Most dogs aren't comfortable with direct eye contact. That's just their nature. So if my boy has a weepy eye or I suspect there may be a problem, of course he will hesitate to let me have a good look. He may also not want my vet to peer even [...]


I get a lot of questions about how to be safe around chemo drugs administered at home (for example, during metronomic chemotherapy).  Here are some of the most frequently asked questions, and my answers: Yes, your pet is safe to be around after treatment. Being around family members – human [...]


Osteosarcoma (bone cancer) is a common cancer in our dogs, and it usually develops in the long bones of the legs and the ankle or hock joint.  It is more common in some breeds than others, and although there are certain reasons a dog is predisposed to bone cancer, the [...]


Should you use those old prescriptions if your dog's symptoms return? It turns out you probably shouldn't. Dr. Stacy Branch, our resident pharmacologist, explains why.


When my dog was first diagnosed with cancer I spent time every day looking for help for him.  It’s what we do.  My vet was wonderful, and together we worked out a great conventional treatment plan.  But I wanted more. I wanted everything that had any chance of helping. Sound [...]


We love it when our dogs want to play. The repeated nudges and insistent offers of their toys are charming, aren't they? Just like us, a dog who doesn’t feel well may go through periods of not wanting to play, or being too tired or not physically capable of regular [...]


Metronomic chemotherapy is a relatively new type of chemotherapy that uses low doses of oral (pulse) chemotherapy given on a continuous treatment schedule. Since it is given daily or every other day, the chemotherapy is given at lower doses then typical chemotherapy, often with a reduced toxicity profile. That reduction [...]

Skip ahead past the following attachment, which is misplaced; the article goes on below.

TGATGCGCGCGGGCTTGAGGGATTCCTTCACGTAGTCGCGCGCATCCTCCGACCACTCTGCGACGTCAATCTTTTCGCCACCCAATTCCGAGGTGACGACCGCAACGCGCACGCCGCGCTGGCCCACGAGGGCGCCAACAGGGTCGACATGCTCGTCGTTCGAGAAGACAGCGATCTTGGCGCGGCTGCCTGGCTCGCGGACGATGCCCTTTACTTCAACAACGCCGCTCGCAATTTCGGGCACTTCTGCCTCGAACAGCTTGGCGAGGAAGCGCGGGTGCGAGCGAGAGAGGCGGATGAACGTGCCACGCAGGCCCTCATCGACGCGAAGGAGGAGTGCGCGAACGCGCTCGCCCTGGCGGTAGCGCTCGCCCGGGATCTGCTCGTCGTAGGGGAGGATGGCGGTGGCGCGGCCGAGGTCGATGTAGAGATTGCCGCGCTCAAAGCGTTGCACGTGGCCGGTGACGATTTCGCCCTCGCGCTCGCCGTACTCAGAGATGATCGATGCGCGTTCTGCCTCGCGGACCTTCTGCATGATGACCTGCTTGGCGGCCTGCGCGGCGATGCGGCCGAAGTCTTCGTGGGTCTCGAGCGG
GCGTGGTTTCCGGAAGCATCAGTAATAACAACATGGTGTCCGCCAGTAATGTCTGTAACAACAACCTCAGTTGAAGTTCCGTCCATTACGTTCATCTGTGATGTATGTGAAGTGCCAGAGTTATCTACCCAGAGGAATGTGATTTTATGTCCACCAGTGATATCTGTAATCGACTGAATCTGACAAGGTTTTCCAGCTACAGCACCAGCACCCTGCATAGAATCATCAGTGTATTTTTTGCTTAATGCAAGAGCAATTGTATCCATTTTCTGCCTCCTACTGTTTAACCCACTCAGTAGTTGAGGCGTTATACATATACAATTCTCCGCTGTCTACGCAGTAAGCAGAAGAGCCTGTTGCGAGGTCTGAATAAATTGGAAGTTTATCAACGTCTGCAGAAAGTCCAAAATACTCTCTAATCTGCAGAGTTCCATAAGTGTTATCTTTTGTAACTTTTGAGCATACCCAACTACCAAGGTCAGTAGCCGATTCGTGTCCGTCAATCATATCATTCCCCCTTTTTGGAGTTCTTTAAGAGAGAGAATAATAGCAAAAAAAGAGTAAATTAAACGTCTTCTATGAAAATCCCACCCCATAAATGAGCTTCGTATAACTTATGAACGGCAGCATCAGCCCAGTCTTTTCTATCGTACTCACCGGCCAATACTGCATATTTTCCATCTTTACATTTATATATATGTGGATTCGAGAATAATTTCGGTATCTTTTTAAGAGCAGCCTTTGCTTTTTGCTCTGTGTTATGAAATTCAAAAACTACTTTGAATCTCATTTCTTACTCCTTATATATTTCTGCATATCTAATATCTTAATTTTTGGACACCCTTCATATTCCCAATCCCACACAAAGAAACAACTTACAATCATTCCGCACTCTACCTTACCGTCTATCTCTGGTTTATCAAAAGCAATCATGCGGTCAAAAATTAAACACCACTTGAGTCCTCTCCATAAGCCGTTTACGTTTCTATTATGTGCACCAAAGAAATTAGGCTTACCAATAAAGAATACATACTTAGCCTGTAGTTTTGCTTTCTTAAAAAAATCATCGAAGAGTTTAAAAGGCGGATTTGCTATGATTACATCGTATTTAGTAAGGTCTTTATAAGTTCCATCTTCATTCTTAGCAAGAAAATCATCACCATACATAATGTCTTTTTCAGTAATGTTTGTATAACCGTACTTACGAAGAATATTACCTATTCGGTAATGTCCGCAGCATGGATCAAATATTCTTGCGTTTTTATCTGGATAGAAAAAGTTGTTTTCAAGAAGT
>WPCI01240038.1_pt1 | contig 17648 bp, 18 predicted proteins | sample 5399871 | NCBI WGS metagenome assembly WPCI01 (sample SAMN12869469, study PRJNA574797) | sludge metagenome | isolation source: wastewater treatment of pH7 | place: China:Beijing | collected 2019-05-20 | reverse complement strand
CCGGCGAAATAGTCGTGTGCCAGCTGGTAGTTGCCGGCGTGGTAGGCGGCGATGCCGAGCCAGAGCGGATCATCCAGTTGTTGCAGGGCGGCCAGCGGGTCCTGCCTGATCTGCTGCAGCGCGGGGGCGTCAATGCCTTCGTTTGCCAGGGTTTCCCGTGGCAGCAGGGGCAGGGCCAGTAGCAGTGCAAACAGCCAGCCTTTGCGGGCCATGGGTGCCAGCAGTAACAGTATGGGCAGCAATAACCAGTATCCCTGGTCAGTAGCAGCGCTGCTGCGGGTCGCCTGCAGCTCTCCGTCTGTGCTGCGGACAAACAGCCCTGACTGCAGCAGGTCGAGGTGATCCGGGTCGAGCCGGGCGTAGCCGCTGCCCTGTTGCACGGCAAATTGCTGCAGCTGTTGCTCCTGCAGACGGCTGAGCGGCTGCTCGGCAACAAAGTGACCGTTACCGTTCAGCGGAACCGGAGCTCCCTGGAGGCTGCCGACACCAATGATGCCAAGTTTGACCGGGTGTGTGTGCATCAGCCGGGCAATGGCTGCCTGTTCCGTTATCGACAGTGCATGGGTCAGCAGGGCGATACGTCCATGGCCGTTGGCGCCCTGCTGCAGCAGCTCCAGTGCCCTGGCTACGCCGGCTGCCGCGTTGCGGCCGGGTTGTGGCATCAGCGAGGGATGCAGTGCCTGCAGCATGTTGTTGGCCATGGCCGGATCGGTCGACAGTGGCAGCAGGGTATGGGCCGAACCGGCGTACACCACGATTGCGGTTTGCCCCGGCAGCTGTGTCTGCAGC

Dr. Ettinger's views on diet have changed since she co-authored The Dog Cancer Survival Guide and attended the American Holistic Veterinary Medical Associations' conference. This is important stuff!

This is a tough one to write, and it will probably be a tough one to read.  But part of being my dog’s champion, guardian, friend, and ‘parent’ means I have to be prepared to help. We all do, like it or not. It’s been over three years since we [...]


Many people ask me what to look for to tell if their dogs have cancer.  Well, I must confess it is a tough question since there are so many cancers, and they all can present a little differently.  I thought I should give you a little summary of some of [...]


Even as I begin writing this post I sigh at the title “Winter Dangers”.  It just seems that everywhere we turn there is a threat! And constantly being on guard can be exhausting! So I offer this to you both from the perspective of caring for your dog with cancer, [...]


Intact males (those who have not been neutered) may, in later years be more prone to bladder, prostate or testicular cancer.  Dr. Ettinger’s post “Spay/neuter and the association with cancer in dogs: part one” discusses the pros and cons of neutering in more detail, and is a wonderful read. When [...]


I hear this question a lot: "Isn't my dog too old to treat for cancer?" The answer is: No! Age is not a disease. I have many 12-plus year old patients that are otherwise healthy and strong. They may have some early kidney disease, a heart murmur, thyroid disease, arthritis, [...]